[libvirt] [RFC PATCH 0/7] Adding 'config' driver

Adam Walters adam at pandorasboxen.com
Tue Jan 21 20:18:10 UTC 2014

On Mon, Jan 20, 2014 at 11:27 AM, Daniel P. Berrange <berrange at redhat.com>wrote:

> On Fri, Dec 20, 2013 at 11:03:53PM -0500, Adam Walters wrote:
> > This patchset adds a driver named 'config' that allows access to
> configuration
> > data, such as secret and storage definitions. This is a pre-requisite
> for my
> > next patchset which resolves the race condition on libvirtd startup and
> the
> > circular dependencies between QEMU and the storage driver.
> I vaguely recall something being mentioned in the past, but not the
> details. Can you explain the details of the circular dependancy
> problem that you're currently facing ?

Peter's description is nearly complete. I have actually reproduced the
issue even with file-backed volumes.
Only when using the disk type of volume, though. There had been a thread on
the list late last year where I
brought up the problem, but the discussion sort of died off. I then worked
on the patches here to resolve the
issue. This certainly isn't the only method of resolution, but merely the
best one that I could think of and implement
on my own.

In more detail, there are actually two problems (and thus the two patchsets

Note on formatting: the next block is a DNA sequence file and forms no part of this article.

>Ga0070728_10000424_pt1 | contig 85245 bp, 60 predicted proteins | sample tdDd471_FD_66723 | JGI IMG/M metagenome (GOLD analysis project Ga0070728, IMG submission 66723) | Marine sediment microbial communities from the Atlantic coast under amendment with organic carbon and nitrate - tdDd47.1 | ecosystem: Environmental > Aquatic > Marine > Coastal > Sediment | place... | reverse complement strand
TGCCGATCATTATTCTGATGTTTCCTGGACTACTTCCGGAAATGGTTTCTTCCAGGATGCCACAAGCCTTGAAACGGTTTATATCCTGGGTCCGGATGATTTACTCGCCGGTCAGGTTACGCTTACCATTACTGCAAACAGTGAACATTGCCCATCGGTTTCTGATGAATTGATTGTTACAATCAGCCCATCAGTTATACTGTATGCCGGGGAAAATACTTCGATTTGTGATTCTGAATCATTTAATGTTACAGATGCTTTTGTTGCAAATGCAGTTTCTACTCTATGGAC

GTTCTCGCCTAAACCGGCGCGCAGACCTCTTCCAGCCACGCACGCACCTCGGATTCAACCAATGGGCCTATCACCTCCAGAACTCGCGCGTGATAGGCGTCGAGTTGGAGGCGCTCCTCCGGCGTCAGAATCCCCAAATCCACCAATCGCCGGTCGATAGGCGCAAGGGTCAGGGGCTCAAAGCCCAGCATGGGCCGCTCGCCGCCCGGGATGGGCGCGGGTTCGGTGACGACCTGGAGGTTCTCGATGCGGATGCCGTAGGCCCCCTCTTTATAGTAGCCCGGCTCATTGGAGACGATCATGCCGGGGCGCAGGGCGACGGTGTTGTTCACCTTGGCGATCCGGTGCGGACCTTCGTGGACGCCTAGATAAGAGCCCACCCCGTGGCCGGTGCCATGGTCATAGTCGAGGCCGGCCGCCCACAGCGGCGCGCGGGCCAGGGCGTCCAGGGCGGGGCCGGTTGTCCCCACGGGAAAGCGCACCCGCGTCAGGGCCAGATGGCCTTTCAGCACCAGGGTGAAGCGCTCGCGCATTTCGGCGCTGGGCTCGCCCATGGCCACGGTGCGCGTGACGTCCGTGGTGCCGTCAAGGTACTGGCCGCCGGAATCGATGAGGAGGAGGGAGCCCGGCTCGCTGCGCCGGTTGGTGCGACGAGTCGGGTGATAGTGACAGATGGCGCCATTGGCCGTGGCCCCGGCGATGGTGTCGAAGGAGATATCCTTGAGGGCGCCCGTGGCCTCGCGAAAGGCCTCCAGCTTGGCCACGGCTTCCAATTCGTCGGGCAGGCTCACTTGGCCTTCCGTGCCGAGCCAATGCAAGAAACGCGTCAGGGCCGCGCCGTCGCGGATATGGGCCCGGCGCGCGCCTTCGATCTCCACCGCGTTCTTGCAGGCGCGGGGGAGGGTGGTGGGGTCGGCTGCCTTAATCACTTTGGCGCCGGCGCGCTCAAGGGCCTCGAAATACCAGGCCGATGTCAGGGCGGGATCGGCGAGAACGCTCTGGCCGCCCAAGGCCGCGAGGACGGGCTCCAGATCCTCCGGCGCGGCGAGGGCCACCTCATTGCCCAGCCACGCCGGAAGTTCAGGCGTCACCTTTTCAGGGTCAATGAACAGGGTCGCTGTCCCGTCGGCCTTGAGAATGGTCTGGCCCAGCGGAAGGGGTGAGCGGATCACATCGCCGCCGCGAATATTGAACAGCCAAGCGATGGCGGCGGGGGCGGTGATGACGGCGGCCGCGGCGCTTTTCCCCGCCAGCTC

I submitted) that I discovered in libvirt.

The first is the unpredictable driver load order.

In this issue, all of the VMs I ran (all were QEMU-based, using either RBD-
or file-backed storage pool volumes) were
randomly restarted due to a race condition in libvirt. QEMU and the storage
driver are both starting simultaneously.
If QEMU manages to start before storage, the domains get restarted due to
the storage pool being offline (they are
all offline initially). The patchset that changes the libvirt driver
loading code resolves this particular issue. Once I fixed
this locally, I ran into the second problem below.

The second issue is the circular dependency problem. This issue is only
really visible once the driver load race condition is resolved.

In this issue, the storage driver has a hard-coded connection to QEMU, as
Peter mentioned in his reply. This is the only problem
that the config driver actually resolves. Without this (or a similar patch
to fix the inter-dependency between QEMU and storage),
an errata would be needed to note that using secrets with storage pools is
not to be used in production due to known issues. If I
remember correctly, RBD-backed pools used to require authentication. If
that has not been resolved (and I will be honest that I
have not checked in a while since I use cephx authentication), then no RBD
pools should be used for the time being, unless the
user is okay with their VMs being restarted anytime libvirt restarts. It